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  • Leona Samson

A Morning Coffee Ritual


A full, creative life is supported by rituals that ground us and soothe us. One possibility to add to your list is a morning coffee ritual.

I never drank coffee until my mid-40s, but once I started, I got hooked fast. A cup or two a day soon escalated to thoughtless drinking of a cup of instant coffee whenever I needed a pick-me-up. And the more I drank, the more I seemed to need just one more cup. I soon realized that the instant coffee habit was one I had to break, for both health and ethical reasons, but I just couldn’t stop. I was also on a quest to discover how to make a perfect cup of coffee, and I bought the equipment for both French press and pour-over coffee – but it didn’t soothe me, it didn’t ground me and it didn’t taste that great either. [I’m aware this may be because I didn’t do things exactly right, but in any case, these two methods just weren’t a good fit for me…]

And then – Ta-Da – I got it right almost by fluke, and solved both problems at the same time. What happened? After one numbing lockdown after another, I finally visited Jerusalem, and in the excitement to be there after more than a year, I bought a huge bag of coffee and a Bialetti Moka Pot! Now I HAD to figure this out to make up for the extravagance.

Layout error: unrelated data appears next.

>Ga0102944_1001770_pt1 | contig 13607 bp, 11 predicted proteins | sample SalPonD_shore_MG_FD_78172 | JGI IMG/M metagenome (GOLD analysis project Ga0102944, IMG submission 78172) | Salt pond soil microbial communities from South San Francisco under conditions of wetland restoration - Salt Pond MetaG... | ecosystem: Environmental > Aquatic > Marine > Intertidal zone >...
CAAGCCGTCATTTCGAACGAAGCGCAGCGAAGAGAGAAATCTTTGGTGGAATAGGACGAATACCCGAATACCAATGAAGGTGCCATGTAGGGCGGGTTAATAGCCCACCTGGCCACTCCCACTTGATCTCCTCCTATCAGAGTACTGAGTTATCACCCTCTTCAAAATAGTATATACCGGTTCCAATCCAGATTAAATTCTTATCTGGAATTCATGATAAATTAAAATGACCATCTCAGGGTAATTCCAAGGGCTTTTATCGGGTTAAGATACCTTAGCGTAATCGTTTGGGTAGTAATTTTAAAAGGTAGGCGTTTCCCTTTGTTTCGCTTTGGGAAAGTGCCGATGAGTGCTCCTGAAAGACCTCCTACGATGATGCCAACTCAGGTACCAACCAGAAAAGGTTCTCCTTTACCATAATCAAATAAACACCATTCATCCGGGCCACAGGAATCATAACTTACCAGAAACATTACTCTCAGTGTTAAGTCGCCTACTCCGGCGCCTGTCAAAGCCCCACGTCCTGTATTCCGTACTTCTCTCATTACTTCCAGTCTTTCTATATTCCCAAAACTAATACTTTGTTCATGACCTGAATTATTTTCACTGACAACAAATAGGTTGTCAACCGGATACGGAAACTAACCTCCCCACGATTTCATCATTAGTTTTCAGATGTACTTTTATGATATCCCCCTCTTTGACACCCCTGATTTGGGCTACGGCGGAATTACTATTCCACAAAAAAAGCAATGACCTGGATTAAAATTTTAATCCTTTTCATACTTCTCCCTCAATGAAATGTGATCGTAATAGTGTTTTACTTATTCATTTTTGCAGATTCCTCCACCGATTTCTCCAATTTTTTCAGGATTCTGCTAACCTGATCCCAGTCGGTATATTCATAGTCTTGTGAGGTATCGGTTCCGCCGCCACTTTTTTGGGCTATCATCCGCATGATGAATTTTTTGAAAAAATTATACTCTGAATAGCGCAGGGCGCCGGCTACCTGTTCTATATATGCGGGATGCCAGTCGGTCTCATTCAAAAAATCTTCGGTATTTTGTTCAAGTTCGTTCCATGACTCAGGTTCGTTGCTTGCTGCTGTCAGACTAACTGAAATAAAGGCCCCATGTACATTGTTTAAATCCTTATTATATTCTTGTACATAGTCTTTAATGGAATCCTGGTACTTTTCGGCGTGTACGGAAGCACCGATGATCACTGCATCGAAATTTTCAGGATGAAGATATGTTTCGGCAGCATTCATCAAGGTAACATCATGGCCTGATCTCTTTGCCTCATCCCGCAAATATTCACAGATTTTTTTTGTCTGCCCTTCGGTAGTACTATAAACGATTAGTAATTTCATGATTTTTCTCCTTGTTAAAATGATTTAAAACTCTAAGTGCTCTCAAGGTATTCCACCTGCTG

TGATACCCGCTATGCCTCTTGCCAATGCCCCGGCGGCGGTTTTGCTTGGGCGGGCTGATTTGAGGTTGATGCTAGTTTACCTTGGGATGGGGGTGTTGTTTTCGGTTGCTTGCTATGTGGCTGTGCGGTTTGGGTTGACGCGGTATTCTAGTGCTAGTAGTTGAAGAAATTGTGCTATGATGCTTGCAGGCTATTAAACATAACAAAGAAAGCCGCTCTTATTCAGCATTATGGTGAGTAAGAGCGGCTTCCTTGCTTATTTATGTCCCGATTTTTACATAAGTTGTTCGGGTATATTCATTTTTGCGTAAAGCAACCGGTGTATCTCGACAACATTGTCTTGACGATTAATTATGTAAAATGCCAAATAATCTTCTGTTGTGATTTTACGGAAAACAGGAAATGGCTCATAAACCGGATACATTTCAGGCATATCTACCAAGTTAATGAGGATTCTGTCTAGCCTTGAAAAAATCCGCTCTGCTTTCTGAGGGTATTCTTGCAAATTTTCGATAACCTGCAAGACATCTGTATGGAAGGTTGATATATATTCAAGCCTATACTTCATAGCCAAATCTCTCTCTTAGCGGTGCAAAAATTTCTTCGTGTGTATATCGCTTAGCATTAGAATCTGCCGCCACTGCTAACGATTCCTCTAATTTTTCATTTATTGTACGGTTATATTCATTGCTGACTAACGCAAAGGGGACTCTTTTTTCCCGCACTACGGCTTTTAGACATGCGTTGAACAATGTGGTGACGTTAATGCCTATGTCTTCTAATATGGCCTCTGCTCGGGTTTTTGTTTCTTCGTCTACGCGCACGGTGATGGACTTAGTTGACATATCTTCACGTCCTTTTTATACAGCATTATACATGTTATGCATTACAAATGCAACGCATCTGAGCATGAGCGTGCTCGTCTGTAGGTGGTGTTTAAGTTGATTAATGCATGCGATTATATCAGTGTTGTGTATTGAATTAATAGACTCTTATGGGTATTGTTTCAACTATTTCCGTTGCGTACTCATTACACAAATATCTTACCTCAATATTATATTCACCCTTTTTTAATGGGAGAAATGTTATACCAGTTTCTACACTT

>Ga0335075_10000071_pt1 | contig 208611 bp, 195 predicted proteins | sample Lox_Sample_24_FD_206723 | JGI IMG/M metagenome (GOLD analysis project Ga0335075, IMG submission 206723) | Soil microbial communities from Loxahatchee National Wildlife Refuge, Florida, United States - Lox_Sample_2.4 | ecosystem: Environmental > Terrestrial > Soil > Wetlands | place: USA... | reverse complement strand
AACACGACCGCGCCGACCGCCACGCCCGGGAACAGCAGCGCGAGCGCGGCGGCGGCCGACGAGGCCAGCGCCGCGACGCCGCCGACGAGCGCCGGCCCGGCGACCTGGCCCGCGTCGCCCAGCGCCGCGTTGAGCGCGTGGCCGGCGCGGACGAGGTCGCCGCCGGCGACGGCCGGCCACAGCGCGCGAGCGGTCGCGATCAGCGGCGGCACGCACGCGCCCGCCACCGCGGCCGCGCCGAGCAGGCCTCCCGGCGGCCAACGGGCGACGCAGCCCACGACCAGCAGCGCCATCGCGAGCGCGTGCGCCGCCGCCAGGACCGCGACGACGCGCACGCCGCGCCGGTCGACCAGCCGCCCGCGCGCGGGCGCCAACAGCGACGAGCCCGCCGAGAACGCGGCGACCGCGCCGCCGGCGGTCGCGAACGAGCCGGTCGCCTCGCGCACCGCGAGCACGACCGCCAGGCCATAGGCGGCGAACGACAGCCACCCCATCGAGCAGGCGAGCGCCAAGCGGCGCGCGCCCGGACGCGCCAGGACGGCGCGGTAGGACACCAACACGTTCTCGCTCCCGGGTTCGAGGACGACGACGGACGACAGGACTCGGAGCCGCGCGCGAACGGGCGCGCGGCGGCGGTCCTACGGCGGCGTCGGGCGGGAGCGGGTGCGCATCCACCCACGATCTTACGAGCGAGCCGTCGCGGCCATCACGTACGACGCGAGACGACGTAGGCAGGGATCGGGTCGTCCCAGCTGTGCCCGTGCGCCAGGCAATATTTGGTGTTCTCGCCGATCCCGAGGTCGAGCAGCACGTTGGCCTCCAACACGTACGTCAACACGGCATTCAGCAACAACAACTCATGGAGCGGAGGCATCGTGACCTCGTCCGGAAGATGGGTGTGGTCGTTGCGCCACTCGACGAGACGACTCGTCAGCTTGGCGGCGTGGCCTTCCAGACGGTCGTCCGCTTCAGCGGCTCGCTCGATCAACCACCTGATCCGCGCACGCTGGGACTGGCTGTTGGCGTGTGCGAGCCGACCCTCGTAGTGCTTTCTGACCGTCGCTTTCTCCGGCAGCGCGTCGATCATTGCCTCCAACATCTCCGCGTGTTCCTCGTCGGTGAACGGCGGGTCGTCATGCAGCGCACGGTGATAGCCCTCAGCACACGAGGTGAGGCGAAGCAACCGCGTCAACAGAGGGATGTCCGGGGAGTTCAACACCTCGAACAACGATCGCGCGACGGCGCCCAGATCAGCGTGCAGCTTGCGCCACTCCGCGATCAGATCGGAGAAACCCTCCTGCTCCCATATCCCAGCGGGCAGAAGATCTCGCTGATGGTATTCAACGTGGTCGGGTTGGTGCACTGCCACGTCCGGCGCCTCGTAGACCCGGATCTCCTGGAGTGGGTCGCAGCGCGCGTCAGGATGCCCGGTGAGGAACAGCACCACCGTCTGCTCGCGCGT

Long story short – I did :)

Step-by-step instructions:

- Fill the heater unit of your coffee maker with just a tad over 200 ml water and put 2 heaping tablespoons coffee in the funnel filter after placing it over the heater unit. Then screw on the top part of the coffee maker.

- Place the coffee maker over medium heat. I adjust my electrical stovetop to 800 watts.

- Once you hear the start of the percolation process, lower the heat to the lowest setting/flame. I lower it to 120 watts and allow the process to continue until you can no longer hear a “hissing” sound, or alternatively, all the liquid is now in the upper part of the coffee maker.

- Take it off the heat at this point, and proceed with heating the milk or water.

- If you want a traditional cappuccino, then pour the required amount of milk into the Finjan. I like a “water-based cappuccino,” meaning a mix of water and milk. I use half water and half oat milk.

When it gets to a rolling boil [I heat it at 800 watts], remove it from the heat and transfer to a milk frother. About 20 pumps later, the milk should be ready.

I use half of the brewed coffee to make my water/milk cappuccino and keep the rest in a jar in the fridge for my second cup of the day.

Voila!

What would I do differently? a) Buy a fair trade blend.

b) Buy the bigger Bialetti Moka Pot, because I think I could brew enough for 2 days and leave it in the fridge without impacting the taste much. And yes, that means you’re cutting out a part of the ritual, but it’s still worth considering.

Unexpected benefits: Since starting this ritual I’m down to two cups of coffee a day.

Future upgrades: turning the ritual into a ceremony by buying the beans, roasting, grinding and then making the coffee…Perhaps. Perhaps not.





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